In this third of a series of questions on Messianic Psalms, the reader suggests that Psalm 2, which has been traditionally interpreted as Messianic, could actually be referring to King David. Here is the full QUESTION:
In your work HaMashiach – The Messiah of the Hebrew Scriptures, you mention that Psalm 2 cannot apply to David for the following reason: “While David was a great king, God never gave him authority over all the nations (verse 8), nor did he ever rule the uttermost ends of the earth” (p. 83). However, it seems to me that the “ends of the earth” could easily be poetic exaggeration to draw attention to David’s subjugation of many nations, like Moab, Syria, and Edom (II Sam. 8). After all, Acts 2 uses hyperbole when it talks about Jews from “every nation under heaven” since this excludes China, the Mayans in Peru, etc. In Romans 16:26, Paul talks about how the “mystery” of Messiah Jesus has been made known to “all nations,” although Christianity was still mostly confined to the Mediterranean world. These aren’t mistakes; they are just common literary devices. Why take Psalm 2 any differently?
And here is the full text of Psalm 2 (ASV):
1 Why are the nations in an uproar
And the peoples devising a vain thing?
2 The kings of the earth take their stand
And the rulers take counsel together
Against the LORD and against His Anointed, saying,
3 “Let us tear their fetters apart
And cast away their cords from us!”
4 He who sits in the heavens laughs,
The Lord scoffs at them.
5 Then He will speak to them in His anger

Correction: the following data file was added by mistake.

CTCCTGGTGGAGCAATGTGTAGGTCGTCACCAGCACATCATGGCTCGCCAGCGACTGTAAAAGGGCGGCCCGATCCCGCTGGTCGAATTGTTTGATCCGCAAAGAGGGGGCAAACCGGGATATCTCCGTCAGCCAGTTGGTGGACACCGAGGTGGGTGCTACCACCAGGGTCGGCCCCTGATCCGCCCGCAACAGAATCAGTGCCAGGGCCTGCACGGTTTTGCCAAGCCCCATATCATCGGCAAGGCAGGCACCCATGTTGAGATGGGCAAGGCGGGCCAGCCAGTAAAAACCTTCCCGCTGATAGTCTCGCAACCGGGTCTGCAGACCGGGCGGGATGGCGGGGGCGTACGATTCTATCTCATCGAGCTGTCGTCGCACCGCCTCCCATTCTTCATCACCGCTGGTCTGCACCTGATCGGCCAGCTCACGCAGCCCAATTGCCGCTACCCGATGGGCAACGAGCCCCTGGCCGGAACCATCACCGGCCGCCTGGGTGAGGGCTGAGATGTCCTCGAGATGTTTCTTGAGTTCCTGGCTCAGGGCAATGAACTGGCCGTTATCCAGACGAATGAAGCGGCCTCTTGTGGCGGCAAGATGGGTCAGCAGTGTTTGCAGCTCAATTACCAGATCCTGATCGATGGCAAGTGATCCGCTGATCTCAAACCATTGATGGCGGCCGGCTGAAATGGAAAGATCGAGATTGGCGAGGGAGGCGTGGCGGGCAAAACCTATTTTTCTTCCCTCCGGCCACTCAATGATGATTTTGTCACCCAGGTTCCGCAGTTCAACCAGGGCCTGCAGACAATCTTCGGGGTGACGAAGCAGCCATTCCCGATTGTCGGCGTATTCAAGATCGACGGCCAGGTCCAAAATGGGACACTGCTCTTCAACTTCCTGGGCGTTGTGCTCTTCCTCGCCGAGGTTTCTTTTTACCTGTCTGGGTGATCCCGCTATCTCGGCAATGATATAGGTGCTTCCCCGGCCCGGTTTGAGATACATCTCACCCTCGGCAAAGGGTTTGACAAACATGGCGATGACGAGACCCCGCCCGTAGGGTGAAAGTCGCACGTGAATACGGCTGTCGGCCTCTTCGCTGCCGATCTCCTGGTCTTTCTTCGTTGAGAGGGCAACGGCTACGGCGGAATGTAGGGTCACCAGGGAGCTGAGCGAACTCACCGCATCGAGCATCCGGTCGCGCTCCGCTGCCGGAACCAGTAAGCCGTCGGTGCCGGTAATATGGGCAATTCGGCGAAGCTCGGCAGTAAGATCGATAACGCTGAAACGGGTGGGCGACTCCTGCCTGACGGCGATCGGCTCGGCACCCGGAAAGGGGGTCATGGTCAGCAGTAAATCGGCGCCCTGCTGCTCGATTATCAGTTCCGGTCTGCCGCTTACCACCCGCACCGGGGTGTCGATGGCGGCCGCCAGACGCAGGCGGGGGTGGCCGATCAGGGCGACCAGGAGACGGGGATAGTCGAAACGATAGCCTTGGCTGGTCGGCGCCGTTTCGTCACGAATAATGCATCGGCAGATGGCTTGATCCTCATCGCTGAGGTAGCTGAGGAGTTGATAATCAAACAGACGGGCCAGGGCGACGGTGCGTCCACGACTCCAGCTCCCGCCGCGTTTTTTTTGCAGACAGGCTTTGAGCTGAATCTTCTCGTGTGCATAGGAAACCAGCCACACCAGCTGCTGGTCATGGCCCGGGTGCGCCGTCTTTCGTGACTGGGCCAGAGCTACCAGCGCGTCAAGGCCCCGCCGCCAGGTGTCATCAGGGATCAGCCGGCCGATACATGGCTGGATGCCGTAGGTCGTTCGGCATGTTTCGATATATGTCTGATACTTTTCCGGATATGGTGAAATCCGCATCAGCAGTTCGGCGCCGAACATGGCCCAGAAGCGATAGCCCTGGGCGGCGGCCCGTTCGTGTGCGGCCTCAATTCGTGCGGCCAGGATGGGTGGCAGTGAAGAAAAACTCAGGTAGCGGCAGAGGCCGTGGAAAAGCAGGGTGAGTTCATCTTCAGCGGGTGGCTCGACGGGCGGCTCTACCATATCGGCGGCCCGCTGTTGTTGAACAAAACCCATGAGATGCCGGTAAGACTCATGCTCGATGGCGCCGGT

And terrify them in His fury, saying,
6 “But as for Me, I have installed My King
Upon Zion, My holy mountain.”
7 “I will surely tell of the decree of the LORD:
He said to Me, ‘You are My Son,
Today I have begotten You.
8 ‘Ask of Me, and I will surely give the nations as Your inheritance,
And the very ends of the earth as Your possession.
9 ‘You shall break them with a rod of iron,
You shall shatter them like earthenware.’”
10 Now therefore, O kings, show discernment;
Take warning, O judges of the earth.
11 Worship the LORD with reverence
And rejoice with trembling.
12 Do homage to the Son, that He not become angry, and you perish in the way,
For His wrath may soon be kindled.
How blessed are all who take refuge in Him!
Psalm 2 is not a psalm about which there was or is a debate between Messianic Jews and non-Messianic Jews, particularly Orthodox Jews. Rather, this was a psalm that was clearly interpreted as being Messianic by Orthodox Judaism. Furthermore, the phrase “the ends of the earth” could hardly be limited to the specific nations you listed. For example, Lebanon was part of the Promised Land. Israel never owned this part of the Promised Land, nor was Lebanon under the subjugation of David. This is also true of other nations, such as Tyre, whose king was a personal friend of David. Likewise, other parts of the Middle East, such as Egypt, were a part of the known world, but they weren’t under David’s authority. So, interpreting Psalm 2:8 as a literary device describing David’s reign is difficult to defend.
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Arnold Answers with founder and director of Ariel Ministries, Dr. Arnold G. Fruchtenbaum.